LAUSD freezes hiring, purchases
By George Sanchez, Staff Writer
Article Launched: 11/13/2008 10:53:54 PM PST
While the cost-saving measures are temporary for now, they could lead to closing small schools, combining continuation programs and reducing administrative staff sizes if the crisis worsens, said Senior Deputy Superintendent Ramon Cortines. He is also considering "taxing" every department, meaning a percentage of department budgets will be slashed to address looming budget cuts.
"I've got to find a way to deal with a $200(million) to $300million midyear cut, or we won't make payroll," he said.
Cortines announced the purchasing freeze Monday in a memo sent to all schools and district offices. Only purchases for health, safety, legal requirements, school construction and school lunches will be allowed.
"This does not mean that I do not trust your judgment and respect your ability to make wise decisions, but these are unpredictable times and we need a few days to assess where we are financially for the 2009-2010 school year and beyond," Cortines wrote.
Megan Reilly, the LAUSD's chief financial officer, explained: "This freeze is asking to stop all spending so we can do an assessment of where we stand in preparation for massive budget cuts."
Mike O'Sullivan, president of the district's principals union, said the memo surprised employees. "We understand the need to reduce expenditures. There's a need to see the district's financial standing, but what's really disturbing was the nature of how it was done," O'Sullivan said.
Those with district credit cards should have been notified earlier, O'Sullivan said, adding that it is unclear how long the freeze will last.
The purchasing freeze should not change day-to-day school operations, Cortines said, noting that essential programs, supplies and even training will continue.
"I'm asking people to use judgment and wisdom on what is essential," he explained.
Last week, Gov. Arnold Schwarzenegger proposed cutting state spending by $4.5billion for the current year. More than half of the cuts would come from education.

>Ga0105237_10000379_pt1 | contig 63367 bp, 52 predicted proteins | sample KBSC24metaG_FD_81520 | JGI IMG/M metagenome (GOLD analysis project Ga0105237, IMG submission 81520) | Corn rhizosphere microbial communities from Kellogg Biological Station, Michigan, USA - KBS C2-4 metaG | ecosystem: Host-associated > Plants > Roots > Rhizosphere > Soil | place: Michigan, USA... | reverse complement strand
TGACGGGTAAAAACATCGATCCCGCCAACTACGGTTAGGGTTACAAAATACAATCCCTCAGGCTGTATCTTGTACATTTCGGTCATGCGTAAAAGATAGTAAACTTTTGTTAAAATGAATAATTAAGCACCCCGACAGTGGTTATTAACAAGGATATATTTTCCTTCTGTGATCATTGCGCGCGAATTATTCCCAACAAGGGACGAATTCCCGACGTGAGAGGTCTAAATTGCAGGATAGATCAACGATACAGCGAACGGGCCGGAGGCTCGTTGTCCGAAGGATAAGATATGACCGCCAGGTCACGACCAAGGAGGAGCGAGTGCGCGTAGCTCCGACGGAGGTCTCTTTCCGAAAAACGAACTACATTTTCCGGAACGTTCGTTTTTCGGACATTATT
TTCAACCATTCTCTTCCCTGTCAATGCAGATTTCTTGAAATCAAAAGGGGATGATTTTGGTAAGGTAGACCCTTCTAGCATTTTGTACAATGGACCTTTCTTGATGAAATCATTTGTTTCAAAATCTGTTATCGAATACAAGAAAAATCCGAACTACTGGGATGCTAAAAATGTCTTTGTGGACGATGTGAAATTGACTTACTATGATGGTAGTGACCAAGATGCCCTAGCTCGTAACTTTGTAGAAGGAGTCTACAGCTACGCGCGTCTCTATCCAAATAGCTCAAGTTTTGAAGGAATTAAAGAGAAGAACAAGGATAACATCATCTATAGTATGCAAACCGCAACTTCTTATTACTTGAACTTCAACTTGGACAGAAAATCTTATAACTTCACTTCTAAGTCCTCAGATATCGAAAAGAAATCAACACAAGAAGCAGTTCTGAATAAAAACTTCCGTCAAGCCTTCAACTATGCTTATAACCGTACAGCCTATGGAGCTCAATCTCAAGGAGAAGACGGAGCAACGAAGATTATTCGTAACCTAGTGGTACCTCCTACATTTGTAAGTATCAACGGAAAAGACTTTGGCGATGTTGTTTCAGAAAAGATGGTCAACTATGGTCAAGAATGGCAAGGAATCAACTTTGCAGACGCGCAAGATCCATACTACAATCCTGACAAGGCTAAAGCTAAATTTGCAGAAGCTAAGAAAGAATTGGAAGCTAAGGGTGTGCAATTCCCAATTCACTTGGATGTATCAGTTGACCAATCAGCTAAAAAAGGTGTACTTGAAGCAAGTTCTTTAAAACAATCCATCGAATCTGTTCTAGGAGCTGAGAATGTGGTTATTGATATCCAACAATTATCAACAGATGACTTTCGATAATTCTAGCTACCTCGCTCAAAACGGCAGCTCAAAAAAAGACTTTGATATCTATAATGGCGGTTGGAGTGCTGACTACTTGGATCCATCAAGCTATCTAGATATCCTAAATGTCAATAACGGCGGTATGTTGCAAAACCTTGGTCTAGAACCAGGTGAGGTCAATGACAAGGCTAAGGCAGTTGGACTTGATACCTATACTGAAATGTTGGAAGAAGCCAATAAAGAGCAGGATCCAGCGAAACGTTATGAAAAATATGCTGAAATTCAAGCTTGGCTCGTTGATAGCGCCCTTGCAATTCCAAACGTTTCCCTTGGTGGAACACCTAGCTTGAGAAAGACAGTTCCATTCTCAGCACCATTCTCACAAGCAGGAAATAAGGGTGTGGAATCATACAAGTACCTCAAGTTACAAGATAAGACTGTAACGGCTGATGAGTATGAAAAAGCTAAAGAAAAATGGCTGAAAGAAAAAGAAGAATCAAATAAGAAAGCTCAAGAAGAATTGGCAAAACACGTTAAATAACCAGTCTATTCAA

"He made this recommendation based on the assumption that he'd get approval for a tax increase," said Cortines. "If he doesn't get that approval, the midyear cuts could go up as high as $350million."
LAUSD Superintendent David Brewer III has warned that the governor's cuts could lead to school closures. School districts throughout the state are facing similar tough choices.
"It's not only logical, it's necessary," said Bob Stern, president of the nonpartisan Center for Governmental Studies. "There's a lot more coming, and there will be more pain because it's in the middle of the year."
Before last week's announcement, the LAUSD was facing $188million in cuts from the approved 2008-09 state budget. District officials said in October that dire financial straits would effectively end the small-class-size initiative next year.
District officials will meet today to discuss the freeze and budget options, Reilly said.
Facing a projected cut of $700million over the next three years, Cortines said cuts will first happen at LAUSD headquarters, then district offices, and last at schools. But with 80 percent of the budget going to staffers, there's only so much he can cut.
"Even if we closed down (LAUSD headquarters), it wouldn't be $400million," Cortines said.
Point Fermin Elementary School opened originally in 1912. Currently there are approximately 292 students attending the school and it is a site designated as able to receive more students.
This school is a true 'neighborhood' school but it will also welcome a Marine Sciences Magnet program. The students there are watching their test scores rise and the faculty and staff offer an excellent education, even with the problems the campus is currently facing.
Voters recently rewarded LAUSD with a Seven Billion Dollar 'gift of funds' in a bond measure that will take 32 years to pay back.
The District was also recently awarded $274,000 for 'emergency repairs'.
It looks like OUR community has another fight on its hands if OUR community values keeping Point Fermin Elementary School open. Quite a bit of money has already been spent improving the campus and making it ready to succeed with its Magnet program.
Sometimes laws need to be changed in order to benefit everyone. Laws and regulations dealing with how the Measure Q bond money must be spent needs to be changed, right now!
Protecting what we have seems to be an improvement over building campuses we don't necessarily need or want.
It may require a longer sacrifice from folks dealing with San Pedro High School or perhaps just the addition of one building could help the problems there, without costing $102 Million Dollars.
It may come to pass that much of the Q bond money must go to protect and improve campuses the District already has, during these tough economic times.
I am willing to help keep Point Fermin Elementary School open. Are you?